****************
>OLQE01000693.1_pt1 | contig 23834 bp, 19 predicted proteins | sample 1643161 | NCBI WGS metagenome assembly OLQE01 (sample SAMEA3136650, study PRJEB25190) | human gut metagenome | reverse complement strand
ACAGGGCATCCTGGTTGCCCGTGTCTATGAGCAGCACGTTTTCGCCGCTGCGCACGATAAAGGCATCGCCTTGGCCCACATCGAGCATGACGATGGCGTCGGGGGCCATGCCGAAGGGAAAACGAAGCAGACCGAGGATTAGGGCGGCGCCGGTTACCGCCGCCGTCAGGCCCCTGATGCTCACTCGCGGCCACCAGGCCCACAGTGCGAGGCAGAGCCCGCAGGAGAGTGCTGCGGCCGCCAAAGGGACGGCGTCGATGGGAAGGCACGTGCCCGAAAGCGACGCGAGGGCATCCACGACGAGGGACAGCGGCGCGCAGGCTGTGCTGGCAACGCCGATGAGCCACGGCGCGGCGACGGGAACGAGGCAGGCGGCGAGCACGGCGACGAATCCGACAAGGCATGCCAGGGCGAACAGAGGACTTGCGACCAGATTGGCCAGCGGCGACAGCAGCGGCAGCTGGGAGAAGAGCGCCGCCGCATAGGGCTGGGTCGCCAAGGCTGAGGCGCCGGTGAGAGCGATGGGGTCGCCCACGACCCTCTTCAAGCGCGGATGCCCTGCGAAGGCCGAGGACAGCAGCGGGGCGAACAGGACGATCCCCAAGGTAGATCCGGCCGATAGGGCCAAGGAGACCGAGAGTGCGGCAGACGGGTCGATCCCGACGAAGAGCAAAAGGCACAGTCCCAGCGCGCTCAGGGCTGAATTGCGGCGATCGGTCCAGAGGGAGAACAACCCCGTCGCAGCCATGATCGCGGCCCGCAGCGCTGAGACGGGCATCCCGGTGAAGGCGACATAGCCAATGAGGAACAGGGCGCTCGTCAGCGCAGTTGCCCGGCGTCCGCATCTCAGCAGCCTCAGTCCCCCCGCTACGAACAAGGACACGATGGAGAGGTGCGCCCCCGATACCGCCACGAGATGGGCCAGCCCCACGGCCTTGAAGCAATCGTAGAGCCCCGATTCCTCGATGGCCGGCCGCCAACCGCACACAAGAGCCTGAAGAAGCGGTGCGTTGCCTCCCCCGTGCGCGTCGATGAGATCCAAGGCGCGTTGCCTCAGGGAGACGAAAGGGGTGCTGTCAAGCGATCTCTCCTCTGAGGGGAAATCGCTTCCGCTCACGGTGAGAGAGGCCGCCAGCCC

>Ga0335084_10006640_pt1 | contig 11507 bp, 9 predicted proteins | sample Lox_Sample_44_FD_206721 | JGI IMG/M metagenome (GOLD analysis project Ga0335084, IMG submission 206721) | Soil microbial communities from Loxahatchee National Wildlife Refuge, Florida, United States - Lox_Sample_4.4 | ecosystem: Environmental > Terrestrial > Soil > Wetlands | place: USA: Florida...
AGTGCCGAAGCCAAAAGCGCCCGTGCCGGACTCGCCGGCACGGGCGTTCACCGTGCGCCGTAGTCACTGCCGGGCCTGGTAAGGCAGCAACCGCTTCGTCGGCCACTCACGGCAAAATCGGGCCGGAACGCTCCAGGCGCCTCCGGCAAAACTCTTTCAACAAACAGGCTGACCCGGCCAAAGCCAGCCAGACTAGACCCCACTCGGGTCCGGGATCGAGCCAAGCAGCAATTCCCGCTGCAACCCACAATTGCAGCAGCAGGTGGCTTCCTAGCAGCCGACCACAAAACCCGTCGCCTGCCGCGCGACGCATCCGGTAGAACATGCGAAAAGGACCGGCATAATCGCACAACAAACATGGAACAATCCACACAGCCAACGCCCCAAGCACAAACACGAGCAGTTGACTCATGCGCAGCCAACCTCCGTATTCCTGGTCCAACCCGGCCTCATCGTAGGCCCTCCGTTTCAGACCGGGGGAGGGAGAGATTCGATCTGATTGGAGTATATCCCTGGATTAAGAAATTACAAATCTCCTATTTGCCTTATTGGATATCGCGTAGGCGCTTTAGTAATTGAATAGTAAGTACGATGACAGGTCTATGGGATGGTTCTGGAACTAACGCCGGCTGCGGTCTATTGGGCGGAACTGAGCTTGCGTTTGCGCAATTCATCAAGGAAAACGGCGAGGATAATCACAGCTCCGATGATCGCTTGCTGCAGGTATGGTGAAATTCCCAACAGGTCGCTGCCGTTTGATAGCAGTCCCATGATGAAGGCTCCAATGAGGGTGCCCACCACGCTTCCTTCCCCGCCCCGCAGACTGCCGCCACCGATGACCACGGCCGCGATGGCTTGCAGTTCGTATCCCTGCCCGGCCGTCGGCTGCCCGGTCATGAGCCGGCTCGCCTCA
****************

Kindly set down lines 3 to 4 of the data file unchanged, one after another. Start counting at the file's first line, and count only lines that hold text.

>Ga0335084_10006640_pt1 | contig 11507 bp, 9 predicted proteins | sample Lox_Sample_44_FD_206721 | JGI IMG/M metagenome (GOLD analysis project Ga0335084, IMG submission 206721) | Soil microbial communities from Loxahatchee National Wildlife Refuge, Florida, United States - Lox_Sample_4.4 | ecosystem: Environmental > Terrestrial > Soil > Wetlands | place: USA: Florida...
AGTGCCGAAGCCAAAAGCGCCCGTGCCGGACTCGCCGGCACGGGCGTTCACCGTGCGCCGTAGTCACTGCCGGGCCTGGTAAGGCAGCAACCGCTTCGTCGGCCACTCACGGCAAAATCGGGCCGGAACGCTCCAGGCGCCTCCGGCAAAACTCTTTCAACAAACAGGCTGACCCGGCCAAAGCCAGCCAGACTAGACCCCACTCGGGTCCGGGATCGAGCCAAGCAGCAATTCCCGCTGCAACCCACAATTGCAGCAGCAGGTGGCTTCCTAGCAGCCGACCACAAAACCCGTCGCCTGCCGCGCGACGCATCCGGTAGAACATGCGAAAAGGACCGGCATAATCGCACAACAAACATGGAACAATCCACACAGCCAACGCCCCAAGCACAAACACGAGCAGTTGACTCATGCGCAGCCAACCTCCGTATTCCTGGTCCAACCCGGCCTCATCGTAGGCCCTCCGTTTCAGACCGGGGGAGGGAGAGATTCGATCTGATTGGAGTATATCCCTGGATTAAGAAATTACAAATCTCCTATTTGCCTTATTGGATATCGCGTAGGCGCTTTAGTAATTGAATAGTAAGTACGATGACAGGTCTATGGGATGGTTCTGGAACTAACGCCGGCTGCGGTCTATTGGGCGGAACTGAGCTTGCGTTTGCGCAATTCATCAAGGAAAACGGCGAGGATAATCACAGCTCCGATGATCGCTTGCTGCAGGTATGGTGAAATTCCCAACAGGTCGCTGCCGTTTGATAGCAGTCCCATGATGAAGGCTCCAATGAGGGTGCCCACCACGCTTCCTTCCCCGCCCCGCAGACTGCCGCCACCGATGACCACGGCCGCGATGGCTTGCAGTTCGTATCCCTGCCCGGCCGTCGGCTGCCCGGTCATGAGCCGGCTCGCCTCA